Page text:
What Makes a Dog's Nose Change Color?

What Makes a Dog's Nose Change Color?

Last update: 23 June, 2018

Cases of canine nose discoloration are becoming more common. Therefore, you shouldn’t neglect this small but important organ.

Human noses aren’t the only ones that give clues about your health or mood. You can tell a lot about a dog’s health by observing his snout. Changes in its appearance, such as humidity or texture may be symptoms of different diseases.

Why does a dog’s nose change color?

Discoloration occurs when a dog’s nose goes through depigmentation. The area that used to be black or brown gradually becomes skin-colored (a shade of light pink).

dog's nose changes color

However, a discolored nose doesn’t always mean that a dog is sick! There are natural and genetic factors that can cause a dog’s nose to change color.

A birthmark

Some dogs are born with depigmented noses. This trait is even highly desired in order to preserve the breed. It occurs mainly in Australian Shepherds, Border Collies, and American Pit Bulls.

The absence of sunlight during the winter also makes a dog’s nose change color. The nose will go back to its original color when summer arrives. This is common in dogs with light fur living in cold climates, such as the Siberian Husky, Eskimo and Alaska Malamute.

A dog’s nose can also get lighter over time as the dogs ages. However, if none of the conditions mentioned above apply to your dog, then a discolored nose may be a bad sign. You should take your dog to the vet as soon as possible. 

What can make a dog’s nose change color?

Nose depigmentation can be the result of bodily dysfunction or external causes:

Internal causes

  • Vitamin B complex deficiency
  • Autoimmune/systemic diseases.
  • Autoimmune and/or systemic disorders
This applies to Lupus, Uveodermatologic syndrome, hypothyroidism, pemphigus and Vitiligo. Irritation and depigmentation of the mucous membranes and the nose is the main symptom of these diseases.

Dudley Nose

The main symptom of this genetic anomaly is the discoloration of a dog’s nose. It does not cause serious risks to the animal’s health.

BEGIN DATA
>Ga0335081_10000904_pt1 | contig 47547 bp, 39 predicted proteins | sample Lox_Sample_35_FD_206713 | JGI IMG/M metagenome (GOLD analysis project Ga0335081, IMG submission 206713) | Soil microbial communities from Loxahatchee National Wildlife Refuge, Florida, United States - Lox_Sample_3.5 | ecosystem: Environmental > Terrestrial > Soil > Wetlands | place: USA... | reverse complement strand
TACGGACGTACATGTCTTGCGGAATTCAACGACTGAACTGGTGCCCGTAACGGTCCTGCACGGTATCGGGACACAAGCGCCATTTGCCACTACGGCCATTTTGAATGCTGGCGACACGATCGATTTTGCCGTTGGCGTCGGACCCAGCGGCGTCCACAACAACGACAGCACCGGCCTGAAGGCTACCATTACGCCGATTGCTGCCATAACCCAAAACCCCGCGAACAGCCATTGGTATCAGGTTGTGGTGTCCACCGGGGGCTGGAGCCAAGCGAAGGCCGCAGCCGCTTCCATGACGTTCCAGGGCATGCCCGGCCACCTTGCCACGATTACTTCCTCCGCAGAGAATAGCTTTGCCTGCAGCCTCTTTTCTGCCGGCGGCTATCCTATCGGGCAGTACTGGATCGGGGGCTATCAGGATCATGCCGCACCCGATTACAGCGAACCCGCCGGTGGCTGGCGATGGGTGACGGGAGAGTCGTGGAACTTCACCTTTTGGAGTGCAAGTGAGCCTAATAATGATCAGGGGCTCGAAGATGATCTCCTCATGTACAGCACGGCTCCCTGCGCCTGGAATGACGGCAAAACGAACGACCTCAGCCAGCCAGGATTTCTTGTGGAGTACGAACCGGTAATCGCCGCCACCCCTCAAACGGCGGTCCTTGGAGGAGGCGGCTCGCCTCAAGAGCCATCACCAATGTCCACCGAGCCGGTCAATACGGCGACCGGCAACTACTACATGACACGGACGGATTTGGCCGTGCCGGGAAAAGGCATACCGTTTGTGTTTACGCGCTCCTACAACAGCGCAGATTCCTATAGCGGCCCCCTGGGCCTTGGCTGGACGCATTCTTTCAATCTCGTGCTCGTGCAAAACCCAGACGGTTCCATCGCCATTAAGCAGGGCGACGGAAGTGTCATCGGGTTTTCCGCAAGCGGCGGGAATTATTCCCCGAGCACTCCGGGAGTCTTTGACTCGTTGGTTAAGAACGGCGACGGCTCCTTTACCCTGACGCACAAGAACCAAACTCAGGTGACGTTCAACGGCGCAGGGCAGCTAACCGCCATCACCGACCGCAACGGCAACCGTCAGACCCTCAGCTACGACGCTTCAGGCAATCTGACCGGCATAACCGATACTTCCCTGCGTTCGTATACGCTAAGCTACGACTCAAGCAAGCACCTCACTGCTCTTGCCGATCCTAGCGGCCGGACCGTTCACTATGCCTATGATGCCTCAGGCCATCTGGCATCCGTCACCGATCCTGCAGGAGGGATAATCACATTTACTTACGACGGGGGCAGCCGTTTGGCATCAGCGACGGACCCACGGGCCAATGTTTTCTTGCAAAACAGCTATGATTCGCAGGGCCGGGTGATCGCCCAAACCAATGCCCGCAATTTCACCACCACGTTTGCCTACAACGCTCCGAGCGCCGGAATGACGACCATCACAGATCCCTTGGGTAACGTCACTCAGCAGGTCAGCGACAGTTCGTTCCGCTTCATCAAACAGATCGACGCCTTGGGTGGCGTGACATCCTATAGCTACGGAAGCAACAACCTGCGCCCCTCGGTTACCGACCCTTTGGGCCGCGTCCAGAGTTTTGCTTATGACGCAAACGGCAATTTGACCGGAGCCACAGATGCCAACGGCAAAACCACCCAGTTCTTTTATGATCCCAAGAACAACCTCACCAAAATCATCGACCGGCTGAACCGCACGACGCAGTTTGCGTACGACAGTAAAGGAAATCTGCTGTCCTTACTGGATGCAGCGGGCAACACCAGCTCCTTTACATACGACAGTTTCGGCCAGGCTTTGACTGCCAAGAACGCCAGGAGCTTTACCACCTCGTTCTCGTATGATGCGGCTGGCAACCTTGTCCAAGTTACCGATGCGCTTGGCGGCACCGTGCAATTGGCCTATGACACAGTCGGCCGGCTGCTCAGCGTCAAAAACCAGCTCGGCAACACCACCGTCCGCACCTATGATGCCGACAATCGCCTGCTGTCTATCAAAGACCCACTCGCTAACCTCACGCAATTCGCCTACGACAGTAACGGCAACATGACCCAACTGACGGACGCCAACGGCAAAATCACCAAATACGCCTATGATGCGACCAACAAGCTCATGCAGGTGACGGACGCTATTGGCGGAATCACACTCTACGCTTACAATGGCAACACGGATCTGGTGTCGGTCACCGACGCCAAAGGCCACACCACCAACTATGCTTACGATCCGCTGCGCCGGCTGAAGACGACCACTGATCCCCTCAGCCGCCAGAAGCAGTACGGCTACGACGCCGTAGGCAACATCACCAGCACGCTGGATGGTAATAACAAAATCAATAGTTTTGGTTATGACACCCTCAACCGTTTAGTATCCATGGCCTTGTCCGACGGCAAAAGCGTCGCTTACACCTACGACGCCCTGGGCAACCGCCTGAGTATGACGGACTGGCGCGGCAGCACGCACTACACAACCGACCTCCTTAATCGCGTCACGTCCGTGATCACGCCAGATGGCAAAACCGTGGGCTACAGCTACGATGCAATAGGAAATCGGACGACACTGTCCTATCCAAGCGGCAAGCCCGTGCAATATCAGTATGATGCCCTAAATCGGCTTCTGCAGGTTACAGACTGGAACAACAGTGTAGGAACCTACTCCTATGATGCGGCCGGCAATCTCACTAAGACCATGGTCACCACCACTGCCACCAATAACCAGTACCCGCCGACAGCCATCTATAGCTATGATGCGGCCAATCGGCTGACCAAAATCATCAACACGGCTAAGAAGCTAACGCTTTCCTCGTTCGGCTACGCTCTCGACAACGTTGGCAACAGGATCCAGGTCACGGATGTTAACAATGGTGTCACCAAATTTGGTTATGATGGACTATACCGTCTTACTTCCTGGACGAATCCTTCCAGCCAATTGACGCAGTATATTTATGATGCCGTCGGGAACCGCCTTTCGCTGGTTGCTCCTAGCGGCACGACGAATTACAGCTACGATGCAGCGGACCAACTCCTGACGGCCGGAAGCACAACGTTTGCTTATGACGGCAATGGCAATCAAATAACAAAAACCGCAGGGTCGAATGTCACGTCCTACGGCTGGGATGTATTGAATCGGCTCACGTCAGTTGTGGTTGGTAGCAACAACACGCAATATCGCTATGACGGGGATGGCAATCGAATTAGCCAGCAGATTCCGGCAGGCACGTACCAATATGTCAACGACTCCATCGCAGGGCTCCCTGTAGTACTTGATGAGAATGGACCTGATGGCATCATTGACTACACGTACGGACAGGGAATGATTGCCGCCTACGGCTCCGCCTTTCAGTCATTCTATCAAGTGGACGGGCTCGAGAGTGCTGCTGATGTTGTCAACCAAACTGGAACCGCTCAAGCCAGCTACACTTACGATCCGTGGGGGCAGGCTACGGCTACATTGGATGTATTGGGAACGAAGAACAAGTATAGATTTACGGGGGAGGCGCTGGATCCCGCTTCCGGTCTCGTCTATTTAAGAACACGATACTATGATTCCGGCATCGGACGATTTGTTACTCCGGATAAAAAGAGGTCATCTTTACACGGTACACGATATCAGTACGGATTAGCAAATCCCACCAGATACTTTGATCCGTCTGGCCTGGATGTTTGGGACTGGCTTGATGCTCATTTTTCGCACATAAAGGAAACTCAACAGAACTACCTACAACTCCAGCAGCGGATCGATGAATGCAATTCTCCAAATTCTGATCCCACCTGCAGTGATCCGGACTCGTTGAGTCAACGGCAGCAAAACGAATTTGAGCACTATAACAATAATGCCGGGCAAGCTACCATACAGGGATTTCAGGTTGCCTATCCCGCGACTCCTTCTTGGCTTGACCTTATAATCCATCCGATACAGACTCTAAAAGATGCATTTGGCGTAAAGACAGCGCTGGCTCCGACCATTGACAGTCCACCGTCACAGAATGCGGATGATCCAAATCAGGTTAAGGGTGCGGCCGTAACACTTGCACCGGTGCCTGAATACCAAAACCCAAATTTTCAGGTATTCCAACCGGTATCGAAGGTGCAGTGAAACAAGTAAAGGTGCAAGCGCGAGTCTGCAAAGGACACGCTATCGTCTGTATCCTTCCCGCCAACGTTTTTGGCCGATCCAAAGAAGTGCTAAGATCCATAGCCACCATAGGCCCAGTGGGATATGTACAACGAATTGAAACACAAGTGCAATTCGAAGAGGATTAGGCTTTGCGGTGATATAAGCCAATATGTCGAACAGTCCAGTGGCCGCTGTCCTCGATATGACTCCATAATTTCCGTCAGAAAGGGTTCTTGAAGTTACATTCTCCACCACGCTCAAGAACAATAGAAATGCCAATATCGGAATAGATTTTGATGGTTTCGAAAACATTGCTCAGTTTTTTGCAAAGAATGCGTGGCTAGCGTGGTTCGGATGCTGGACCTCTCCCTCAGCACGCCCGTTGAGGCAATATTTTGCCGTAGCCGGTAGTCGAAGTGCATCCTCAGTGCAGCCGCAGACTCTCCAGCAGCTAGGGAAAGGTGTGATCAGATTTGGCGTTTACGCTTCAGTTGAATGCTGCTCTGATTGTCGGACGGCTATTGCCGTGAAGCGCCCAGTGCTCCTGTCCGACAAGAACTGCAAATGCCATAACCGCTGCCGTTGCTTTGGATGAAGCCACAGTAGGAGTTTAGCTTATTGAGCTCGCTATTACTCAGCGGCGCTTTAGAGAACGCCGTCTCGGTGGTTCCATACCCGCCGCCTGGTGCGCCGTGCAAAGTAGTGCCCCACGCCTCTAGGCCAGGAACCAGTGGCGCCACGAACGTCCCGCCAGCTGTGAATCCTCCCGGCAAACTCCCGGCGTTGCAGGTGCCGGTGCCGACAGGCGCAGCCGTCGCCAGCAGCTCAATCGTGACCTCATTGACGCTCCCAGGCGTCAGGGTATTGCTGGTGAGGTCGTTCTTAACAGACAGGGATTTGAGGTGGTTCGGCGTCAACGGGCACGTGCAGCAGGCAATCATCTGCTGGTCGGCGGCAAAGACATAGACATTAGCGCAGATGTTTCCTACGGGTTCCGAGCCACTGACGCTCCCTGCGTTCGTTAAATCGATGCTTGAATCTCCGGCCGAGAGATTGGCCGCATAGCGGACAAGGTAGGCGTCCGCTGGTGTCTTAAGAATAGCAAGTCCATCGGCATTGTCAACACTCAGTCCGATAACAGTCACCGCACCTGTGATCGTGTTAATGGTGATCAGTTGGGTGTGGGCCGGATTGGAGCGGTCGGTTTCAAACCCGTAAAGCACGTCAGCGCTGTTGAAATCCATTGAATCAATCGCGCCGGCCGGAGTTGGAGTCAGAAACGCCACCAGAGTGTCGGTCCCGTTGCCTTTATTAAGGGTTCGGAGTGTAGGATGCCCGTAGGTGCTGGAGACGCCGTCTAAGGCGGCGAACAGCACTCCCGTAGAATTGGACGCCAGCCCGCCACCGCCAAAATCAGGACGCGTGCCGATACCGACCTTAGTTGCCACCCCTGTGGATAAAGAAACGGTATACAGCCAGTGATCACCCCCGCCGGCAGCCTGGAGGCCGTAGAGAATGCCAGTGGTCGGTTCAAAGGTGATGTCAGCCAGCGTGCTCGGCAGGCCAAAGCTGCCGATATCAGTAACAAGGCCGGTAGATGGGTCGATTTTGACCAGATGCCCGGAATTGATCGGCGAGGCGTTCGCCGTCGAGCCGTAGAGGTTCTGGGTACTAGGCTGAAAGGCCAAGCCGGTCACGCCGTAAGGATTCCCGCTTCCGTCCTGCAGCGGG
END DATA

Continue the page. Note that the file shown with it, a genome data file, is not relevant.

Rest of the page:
Allergies

Some dogs have a higher tendency than other animals to develop allergies. Allergies caused by being exposed to plastic may cause nose depigmentation.  Metal containers are recommended for giving dogs food and water.

External causes for depigmented noses

  • Excessive exposure to the sun

Dogs are more sensitive to sunlight than humans. The nose is especially vulnerable to excessive exposure to solar rays. Burns and irritation may cause depigmentation. For this reason, it’s common for dogs that live in the street to have spotted noses.

How to prevent a dog’s nose from changing color

1. A balanced diet

The most common cause of canine nose depigmentation is an unbalanced diet that causes vitamin B-complex deficiency.
A good diet balances quantity and quality. Don’t believe all the advertisements you see. It’s important to understand that there isn’t exactly a better or worse food. However, there is food that is better for your pet because it’s specifically customized to his breed, demeanor, age and lifestyle.
Therefore, a vet should advise you on which food to feed your dog. You should follow his/her directions and avoid giving human food to your dog. Human food can be harmful.

2. Sunscreen

Excessive exposure to the sun’s ultraviolet rays is harmful to both animals and humans. Dogs may suffer from burns, irritation, depigmentation, and the risk of cancer.

dog's nose change color

Dog-friendly sunscreen is available. Before exposing the animal to sunlight, protect his skin completely by applying it to his nose and ears.

3. Frequent veterinary consultations

It is often difficult to diagnose systemic and autoimmune diseases in dogs. Therefore, you should take him to the vet on a regular basis and keep him current on his check-ups, vaccines, and anti-parasitic treatments. There are many silent diseases in the animal kingdom. So, small symptoms such as nose discoloration should not be ignored.

Main image source: Marta Jimenez